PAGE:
Does the Use of Technology in a Classroom Lesson Change Students' Attitudes Towards Learning?

Anthony Girasoli, University of Connecticut

Open Access Article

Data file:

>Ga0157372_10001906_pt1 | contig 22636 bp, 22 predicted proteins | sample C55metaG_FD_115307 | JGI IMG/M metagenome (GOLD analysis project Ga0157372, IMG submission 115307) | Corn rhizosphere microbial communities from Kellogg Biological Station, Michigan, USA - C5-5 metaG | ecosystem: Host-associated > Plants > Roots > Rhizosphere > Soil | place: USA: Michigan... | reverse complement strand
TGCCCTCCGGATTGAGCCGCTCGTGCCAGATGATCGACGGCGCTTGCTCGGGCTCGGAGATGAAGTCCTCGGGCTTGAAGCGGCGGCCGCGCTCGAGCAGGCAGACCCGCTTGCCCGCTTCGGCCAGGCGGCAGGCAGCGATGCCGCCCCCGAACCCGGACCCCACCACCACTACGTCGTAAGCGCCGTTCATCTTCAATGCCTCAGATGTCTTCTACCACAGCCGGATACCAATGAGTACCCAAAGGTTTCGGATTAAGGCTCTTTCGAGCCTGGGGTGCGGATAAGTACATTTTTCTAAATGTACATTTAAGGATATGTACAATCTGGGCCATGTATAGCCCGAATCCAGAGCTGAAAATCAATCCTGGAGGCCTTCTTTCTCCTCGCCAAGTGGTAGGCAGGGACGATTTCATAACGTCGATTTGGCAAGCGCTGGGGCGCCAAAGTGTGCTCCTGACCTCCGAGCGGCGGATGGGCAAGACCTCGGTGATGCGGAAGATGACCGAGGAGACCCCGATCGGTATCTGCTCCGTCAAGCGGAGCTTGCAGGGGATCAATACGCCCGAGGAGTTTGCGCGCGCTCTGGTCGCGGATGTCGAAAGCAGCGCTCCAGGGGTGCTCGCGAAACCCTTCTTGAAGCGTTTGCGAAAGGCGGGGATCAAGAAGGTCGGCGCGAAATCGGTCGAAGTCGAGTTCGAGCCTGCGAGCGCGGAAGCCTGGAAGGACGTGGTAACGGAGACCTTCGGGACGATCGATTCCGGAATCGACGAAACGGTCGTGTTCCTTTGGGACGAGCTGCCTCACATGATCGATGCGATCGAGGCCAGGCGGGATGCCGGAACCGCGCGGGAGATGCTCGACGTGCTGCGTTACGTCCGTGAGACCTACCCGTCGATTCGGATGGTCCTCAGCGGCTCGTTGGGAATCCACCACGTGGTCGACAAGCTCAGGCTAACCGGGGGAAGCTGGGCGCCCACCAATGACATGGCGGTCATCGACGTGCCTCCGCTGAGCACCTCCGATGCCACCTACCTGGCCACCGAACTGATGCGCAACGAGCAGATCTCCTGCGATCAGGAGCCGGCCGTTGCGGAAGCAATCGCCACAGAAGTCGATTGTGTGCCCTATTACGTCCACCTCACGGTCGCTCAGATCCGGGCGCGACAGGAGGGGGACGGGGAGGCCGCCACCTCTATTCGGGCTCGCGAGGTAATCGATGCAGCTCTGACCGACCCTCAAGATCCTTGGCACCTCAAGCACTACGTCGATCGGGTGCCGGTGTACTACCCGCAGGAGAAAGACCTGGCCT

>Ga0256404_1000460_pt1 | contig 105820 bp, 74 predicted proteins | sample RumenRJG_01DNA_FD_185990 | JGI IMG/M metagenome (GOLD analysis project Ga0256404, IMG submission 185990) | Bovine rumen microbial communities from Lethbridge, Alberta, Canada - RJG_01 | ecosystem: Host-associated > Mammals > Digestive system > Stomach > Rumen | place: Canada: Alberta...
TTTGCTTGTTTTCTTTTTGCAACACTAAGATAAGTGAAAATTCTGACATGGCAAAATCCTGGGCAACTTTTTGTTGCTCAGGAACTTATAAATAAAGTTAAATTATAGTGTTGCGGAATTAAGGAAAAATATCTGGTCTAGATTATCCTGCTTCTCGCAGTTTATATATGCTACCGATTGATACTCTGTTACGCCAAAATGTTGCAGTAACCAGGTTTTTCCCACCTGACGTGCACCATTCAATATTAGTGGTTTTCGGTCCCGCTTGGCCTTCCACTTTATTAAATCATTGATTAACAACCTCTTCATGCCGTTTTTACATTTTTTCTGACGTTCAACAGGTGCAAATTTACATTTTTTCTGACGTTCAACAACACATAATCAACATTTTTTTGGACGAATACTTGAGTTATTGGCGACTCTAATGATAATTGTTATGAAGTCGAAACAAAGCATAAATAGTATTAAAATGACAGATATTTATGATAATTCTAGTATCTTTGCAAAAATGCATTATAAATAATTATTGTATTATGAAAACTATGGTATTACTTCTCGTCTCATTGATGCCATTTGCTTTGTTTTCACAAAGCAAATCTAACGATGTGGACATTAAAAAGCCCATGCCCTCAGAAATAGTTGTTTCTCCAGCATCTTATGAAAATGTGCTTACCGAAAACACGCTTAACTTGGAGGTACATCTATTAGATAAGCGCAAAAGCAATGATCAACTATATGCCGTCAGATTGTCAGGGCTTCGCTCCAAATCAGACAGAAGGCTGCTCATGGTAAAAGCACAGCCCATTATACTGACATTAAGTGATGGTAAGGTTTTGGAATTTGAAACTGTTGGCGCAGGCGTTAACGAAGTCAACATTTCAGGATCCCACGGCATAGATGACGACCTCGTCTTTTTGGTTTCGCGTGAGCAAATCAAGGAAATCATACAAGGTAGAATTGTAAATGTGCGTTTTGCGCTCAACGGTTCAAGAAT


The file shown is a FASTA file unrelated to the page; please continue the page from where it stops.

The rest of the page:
This study investigated the impact of technology in a classroom lesson on students’ self-efficacy. Forty-two 8 and 9 year old male and female students from 3rd and 4th grade and thirty-six 15 and 16 year old students from 10th grade classrooms participated in this study. A pre-test and post-test was administered to assess students’ attitudes towards learning as well as computer experience. A focus group assessment of four students for each age group was performed immediately after the interaction. The data was analyzed using quantitative and qualitative methods. While the quantitative data showed no statistical significance between technology and students’ academic self-efficacy, the qualitative data presented a different conclusion. When technology is utilized properly to support a lesson, it appears that it can increase students’ self-efficacy. More importantly, there appears to be a link between students’ technology self-efficacy and their academic self-efficacy. It is possible that technology, properly situated in a classroom lesson to increase academic self-efficacy, may be able to increase students’ academic performance.